These are the clients of Morocco’s phosphate plunder

For the eleventh year in a row, Western Sahara Resource Watch publishes a detailed, annual overview of the companies involved in the purchase of conflict phosphates from occupied Western Sahara.

22 May 2024

Photo: The vessel Pacific Activity observed in the Red Sea in April 2023, at 23°10'N, 036°54'E, heading from occupied Western Sahara towards the port of Paradip in India. It carried approximately 60,500 tonnes of phosphate rock. 

All life on the planet, and so all agricultural production, depends on phosphorus, P. The element is found in phosphate rock and turned into fertilisers. For the people of Western Sahara, their P does not grow into benefits. It’s rather the opposite.

The illegally exploited phosphate rock is one of the Moroccan government’s main sources of income from the territory it holds contrary to international law. The Saharawi people have been consistently outspoken against the trade, both in the UN and to specific companies.

Western Sahara Resource Watch (WSRW) monitors the trade from the occupied territory on a daily level, and has done so for the last decade. For the eleventh year in a row, WSRW today publishes a detailed, annual overview of the companies involved in the purchase of phosphates from occupied Western Sahara.

Download the report P for Plunder 2024 here

The list we present in this report is complete for calendar year 2023, naming all shipments of phosphates from the territory. The report shows that a total of 29 vessels departed Western Sahara in 2023 with approximately 1.6 million tonnes of phosphate rock, a slight increase from the 1.23 million tonnes of 2022. 

Morocco has since 2021 carried out large investments in the port and in the Bou Craa facilities. Since the occupation began in 1975, Morocco has only sold raw phosphate rock. In a few years from now, the phosphates will also be exported in a more valuable, processed form. This will make the trade more lucrative in the future. Morocco’s income from the Bou Craa mine has risen significantly since 2021, particularly as a consequence of Russia’s invasion of Ukraine. It is hard to know the exact value of the trade, but WSRW guesses it could be around 400 million USD for the year of 2023.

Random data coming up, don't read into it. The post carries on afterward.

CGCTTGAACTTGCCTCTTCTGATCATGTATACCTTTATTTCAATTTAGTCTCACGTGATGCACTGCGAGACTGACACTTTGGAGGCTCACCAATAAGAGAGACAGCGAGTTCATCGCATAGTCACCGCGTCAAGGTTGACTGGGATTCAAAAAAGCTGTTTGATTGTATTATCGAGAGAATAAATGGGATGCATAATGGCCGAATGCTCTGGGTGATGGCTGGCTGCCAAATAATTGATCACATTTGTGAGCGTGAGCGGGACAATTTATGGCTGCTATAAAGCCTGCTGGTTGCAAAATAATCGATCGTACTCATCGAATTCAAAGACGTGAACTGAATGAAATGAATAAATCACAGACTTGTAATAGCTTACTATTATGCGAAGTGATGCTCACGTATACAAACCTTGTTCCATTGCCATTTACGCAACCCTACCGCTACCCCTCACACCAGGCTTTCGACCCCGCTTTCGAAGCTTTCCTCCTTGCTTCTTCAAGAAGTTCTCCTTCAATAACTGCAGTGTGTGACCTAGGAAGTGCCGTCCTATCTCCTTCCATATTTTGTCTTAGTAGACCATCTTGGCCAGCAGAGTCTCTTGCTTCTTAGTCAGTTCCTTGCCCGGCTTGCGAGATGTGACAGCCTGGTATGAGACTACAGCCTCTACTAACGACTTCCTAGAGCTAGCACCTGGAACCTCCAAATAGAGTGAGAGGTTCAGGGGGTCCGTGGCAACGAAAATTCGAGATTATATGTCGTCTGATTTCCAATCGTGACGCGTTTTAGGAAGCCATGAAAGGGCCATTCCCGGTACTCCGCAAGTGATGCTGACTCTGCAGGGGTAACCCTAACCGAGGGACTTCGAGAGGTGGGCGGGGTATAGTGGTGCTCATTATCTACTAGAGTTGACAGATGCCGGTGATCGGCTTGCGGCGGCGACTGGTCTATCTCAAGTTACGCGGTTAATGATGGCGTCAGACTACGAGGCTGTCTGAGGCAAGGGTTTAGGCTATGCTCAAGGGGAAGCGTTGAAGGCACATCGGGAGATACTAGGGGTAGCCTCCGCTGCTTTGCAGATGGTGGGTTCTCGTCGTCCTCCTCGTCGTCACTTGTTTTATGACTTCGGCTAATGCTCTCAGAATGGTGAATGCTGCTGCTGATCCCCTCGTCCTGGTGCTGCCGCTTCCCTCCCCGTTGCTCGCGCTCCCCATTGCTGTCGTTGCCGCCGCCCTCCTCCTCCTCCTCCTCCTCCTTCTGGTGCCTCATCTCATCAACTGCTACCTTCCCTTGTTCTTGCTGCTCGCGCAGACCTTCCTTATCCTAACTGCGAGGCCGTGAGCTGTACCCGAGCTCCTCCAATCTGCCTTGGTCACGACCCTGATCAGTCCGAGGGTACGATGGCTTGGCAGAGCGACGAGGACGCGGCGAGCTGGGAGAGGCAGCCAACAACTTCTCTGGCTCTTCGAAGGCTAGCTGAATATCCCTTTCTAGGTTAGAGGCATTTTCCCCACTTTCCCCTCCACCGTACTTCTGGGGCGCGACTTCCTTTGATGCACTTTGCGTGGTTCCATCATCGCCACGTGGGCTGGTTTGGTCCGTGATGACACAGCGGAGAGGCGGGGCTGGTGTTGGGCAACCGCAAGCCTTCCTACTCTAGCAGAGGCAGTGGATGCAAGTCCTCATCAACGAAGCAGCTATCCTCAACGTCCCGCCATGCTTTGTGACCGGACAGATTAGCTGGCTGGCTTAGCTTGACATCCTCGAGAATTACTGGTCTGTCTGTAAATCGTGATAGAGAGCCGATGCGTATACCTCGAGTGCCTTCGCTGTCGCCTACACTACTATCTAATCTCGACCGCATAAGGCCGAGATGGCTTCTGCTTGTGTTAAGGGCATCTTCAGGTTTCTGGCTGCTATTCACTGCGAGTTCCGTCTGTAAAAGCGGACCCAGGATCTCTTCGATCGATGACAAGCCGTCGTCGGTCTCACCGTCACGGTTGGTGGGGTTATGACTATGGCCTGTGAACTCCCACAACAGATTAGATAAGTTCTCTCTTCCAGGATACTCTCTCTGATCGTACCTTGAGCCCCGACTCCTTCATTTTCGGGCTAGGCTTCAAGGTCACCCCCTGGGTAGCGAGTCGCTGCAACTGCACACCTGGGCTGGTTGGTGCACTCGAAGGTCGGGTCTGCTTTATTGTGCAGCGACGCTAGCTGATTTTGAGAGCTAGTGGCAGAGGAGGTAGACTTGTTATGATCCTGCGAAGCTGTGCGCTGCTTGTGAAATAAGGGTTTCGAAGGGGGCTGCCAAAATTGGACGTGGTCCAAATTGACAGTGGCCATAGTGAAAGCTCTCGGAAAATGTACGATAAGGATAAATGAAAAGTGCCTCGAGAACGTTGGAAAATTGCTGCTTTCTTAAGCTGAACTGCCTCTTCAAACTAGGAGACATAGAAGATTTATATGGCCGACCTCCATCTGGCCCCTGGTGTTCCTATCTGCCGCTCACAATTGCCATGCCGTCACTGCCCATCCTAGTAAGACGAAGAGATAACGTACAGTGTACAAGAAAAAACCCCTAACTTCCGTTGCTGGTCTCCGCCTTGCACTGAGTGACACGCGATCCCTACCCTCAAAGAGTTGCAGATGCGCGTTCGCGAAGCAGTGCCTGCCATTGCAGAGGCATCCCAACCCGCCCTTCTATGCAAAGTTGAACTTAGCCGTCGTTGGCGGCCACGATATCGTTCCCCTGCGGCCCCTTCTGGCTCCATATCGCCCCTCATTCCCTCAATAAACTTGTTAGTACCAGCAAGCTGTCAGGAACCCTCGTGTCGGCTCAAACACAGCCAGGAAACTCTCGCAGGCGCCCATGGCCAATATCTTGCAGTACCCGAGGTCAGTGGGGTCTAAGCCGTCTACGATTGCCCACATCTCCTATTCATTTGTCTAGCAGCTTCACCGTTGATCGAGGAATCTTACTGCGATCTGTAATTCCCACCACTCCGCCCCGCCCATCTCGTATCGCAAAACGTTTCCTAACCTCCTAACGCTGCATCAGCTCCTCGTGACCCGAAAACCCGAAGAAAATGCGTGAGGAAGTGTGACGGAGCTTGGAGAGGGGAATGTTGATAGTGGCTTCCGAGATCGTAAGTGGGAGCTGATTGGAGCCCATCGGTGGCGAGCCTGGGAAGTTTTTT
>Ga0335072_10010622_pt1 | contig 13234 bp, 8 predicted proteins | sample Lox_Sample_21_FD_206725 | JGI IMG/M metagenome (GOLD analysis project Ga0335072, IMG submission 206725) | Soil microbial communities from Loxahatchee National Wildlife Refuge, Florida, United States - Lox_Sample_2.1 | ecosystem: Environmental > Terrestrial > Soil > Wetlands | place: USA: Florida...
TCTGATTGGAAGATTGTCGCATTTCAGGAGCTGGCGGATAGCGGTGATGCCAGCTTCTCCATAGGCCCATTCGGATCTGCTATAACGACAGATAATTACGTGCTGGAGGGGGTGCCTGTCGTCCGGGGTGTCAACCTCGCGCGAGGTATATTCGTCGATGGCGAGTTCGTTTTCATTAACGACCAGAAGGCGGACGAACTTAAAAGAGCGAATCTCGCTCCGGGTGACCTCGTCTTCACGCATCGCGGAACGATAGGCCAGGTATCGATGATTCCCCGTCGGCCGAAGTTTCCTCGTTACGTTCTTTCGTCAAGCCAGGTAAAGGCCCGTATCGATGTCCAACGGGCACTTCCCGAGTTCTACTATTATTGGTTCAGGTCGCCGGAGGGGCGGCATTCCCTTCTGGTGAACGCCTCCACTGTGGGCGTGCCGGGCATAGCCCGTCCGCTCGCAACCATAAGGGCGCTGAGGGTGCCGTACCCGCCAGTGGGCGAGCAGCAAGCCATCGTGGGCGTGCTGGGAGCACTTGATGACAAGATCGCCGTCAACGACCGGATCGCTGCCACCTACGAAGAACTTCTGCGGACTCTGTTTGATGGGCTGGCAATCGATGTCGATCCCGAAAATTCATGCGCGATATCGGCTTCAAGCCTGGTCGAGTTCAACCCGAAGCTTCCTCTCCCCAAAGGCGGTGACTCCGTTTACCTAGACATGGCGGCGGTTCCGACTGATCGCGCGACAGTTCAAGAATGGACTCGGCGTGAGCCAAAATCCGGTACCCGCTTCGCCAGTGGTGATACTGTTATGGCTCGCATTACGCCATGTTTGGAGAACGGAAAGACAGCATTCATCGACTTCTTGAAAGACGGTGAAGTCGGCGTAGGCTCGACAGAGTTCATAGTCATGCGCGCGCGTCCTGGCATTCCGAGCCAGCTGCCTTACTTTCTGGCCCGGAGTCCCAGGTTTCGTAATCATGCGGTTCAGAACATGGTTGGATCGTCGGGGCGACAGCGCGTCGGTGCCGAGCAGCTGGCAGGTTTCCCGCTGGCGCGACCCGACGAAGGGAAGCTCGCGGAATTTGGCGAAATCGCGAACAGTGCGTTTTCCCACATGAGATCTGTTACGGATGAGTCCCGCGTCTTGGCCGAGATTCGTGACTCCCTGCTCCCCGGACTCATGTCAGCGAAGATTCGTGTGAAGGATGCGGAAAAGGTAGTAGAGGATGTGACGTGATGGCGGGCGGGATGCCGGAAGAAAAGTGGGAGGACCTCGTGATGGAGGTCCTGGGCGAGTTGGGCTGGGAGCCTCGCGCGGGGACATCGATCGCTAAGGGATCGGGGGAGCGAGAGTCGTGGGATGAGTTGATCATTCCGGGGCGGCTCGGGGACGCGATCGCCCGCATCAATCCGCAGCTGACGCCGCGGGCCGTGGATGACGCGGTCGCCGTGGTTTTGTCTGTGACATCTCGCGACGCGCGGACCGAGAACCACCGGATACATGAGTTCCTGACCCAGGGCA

The massive exports to Mexico that began in July 2021, continued throughout 2022 and 2023. The importer in Mexico had announced in 2018 that it had stopped such imports due to its “commitment to overall social responsibility”, yet now fails to respond to inquiries. The imports to Mexico and India constitute around 86 percent of the entire trade in Western Sahara’s prime conflict mineral. 

In New Zealand, a record low trade was observed for Ravensdown. Ballance Agri-Nutrients shows the opposite trend, with a continued high level of imports. 2023 saw also one small shipment to Japan. That’s it. 

WSRW has never before recorded as few clients during a calendar year as in 2023. 

WSRW calls on all companies involved in the trade to immediately halt all purchases and all shipments of Western Sahara phosphates until a solution to the conflict has been found. Investors are requested to engage or divest unless action is taken.


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